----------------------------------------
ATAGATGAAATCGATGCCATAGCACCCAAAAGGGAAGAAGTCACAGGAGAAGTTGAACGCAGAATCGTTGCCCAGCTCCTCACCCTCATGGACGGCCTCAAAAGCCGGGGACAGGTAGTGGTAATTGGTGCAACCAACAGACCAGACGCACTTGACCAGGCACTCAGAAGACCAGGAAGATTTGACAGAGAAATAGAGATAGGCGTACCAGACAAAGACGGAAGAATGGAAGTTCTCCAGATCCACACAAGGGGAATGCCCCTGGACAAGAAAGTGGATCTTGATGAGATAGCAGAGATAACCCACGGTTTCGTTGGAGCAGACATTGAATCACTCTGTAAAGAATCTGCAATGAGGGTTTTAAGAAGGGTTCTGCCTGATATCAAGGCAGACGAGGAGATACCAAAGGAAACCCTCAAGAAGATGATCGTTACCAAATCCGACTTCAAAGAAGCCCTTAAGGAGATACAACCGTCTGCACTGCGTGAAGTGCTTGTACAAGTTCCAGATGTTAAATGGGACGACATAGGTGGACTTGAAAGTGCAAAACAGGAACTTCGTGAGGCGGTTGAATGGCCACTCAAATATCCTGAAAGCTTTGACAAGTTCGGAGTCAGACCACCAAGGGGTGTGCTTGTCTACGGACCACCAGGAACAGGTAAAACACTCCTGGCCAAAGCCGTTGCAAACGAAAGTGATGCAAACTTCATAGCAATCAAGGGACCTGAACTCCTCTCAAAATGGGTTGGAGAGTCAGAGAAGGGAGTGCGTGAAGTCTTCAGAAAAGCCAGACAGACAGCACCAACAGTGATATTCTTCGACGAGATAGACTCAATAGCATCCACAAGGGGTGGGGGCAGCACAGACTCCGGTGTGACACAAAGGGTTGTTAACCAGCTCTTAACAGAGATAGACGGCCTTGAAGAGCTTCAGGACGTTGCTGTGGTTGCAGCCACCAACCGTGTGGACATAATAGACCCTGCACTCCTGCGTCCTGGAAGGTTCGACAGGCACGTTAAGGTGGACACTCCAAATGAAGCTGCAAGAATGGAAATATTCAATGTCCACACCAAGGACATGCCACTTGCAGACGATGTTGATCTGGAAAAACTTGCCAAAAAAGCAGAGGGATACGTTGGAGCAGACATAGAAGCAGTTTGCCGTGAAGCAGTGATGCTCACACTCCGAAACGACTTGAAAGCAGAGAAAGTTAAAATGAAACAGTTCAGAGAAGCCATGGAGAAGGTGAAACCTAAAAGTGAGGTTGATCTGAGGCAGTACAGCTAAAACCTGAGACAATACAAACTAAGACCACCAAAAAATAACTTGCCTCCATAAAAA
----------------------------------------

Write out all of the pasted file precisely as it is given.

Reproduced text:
ATAGATGAAATCGATGCCATAGCACCCAAAAGGGAAGAAGTCACAGGAGAAGTTGAACGCAGAATCGTTGCCCAGCTCCTCACCCTCATGGACGGCCTCAAAAGCCGGGGACAGGTAGTGGTAATTGGTGCAACCAACAGACCAGACGCACTTGACCAGGCACTCAGAAGACCAGGAAGATTTGACAGAGAAATAGAGATAGGCGTACCAGACAAAGACGGAAGAATGGAAGTTCTCCAGATCCACACAAGGGGAATGCCCCTGGACAAGAAAGTGGATCTTGATGAGATAGCAGAGATAACCCACGGTTTCGTTGGAGCAGACATTGAATCACTCTGTAAAGAATCTGCAATGAGGGTTTTAAGAAGGGTTCTGCCTGATATCAAGGCAGACGAGGAGATACCAAAGGAAACCCTCAAGAAGATGATCGTTACCAAATCCGACTTCAAAGAAGCCCTTAAGGAGATACAACCGTCTGCACTGCGTGAAGTGCTTGTACAAGTTCCAGATGTTAAATGGGACGACATAGGTGGACTTGAAAGTGCAAAACAGGAACTTCGTGAGGCGGTTGAATGGCCACTCAAATATCCTGAAAGCTTTGACAAGTTCGGAGTCAGACCACCAAGGGGTGTGCTTGTCTACGGACCACCAGGAACAGGTAAAACACTCCTGGCCAAAGCCGTTGCAAACGAAAGTGATGCAAACTTCATAGCAATCAAGGGACCTGAACTCCTCTCAAAATGGGTTGGAGAGTCAGAGAAGGGAGTGCGTGAAGTCTTCAGAAAAGCCAGACAGACAGCACCAACAGTGATATTCTTCGACGAGATAGACTCAATAGCATCCACAAGGGGTGGGGGCAGCACAGACTCCGGTGTGACACAAAGGGTTGTTAACCAGCTCTTAACAGAGATAGACGGCCTTGAAGAGCTTCAGGACGTTGCTGTGGTTGCAGCCACCAACCGTGTGGACATAATAGACCCTGCACTCCTGCGTCCTGGAAGGTTCGACAGGCACGTTAAGGTGGACACTCCAAATGAAGCTGCAAGAATGGAAATATTCAATGTCCACACCAAGGACATGCCACTTGCAGACGATGTTGATCTGGAAAAACTTGCCAAAAAAGCAGAGGGATACGTTGGAGCAGACATAGAAGCAGTTTGCCGTGAAGCAGTGATGCTCACACTCCGAAACGACTTGAAAGCAGAGAAAGTTAAAATGAAACAGTTCAGAGAAGCCATGGAGAAGGTGAAACCTAAAAGTGAGGTTGATCTGAGGCAGTACAGCTAAAACCTGAGACAATACAAACTAAGACCACCAAAAAATAACTTGCCTCCATAAAAA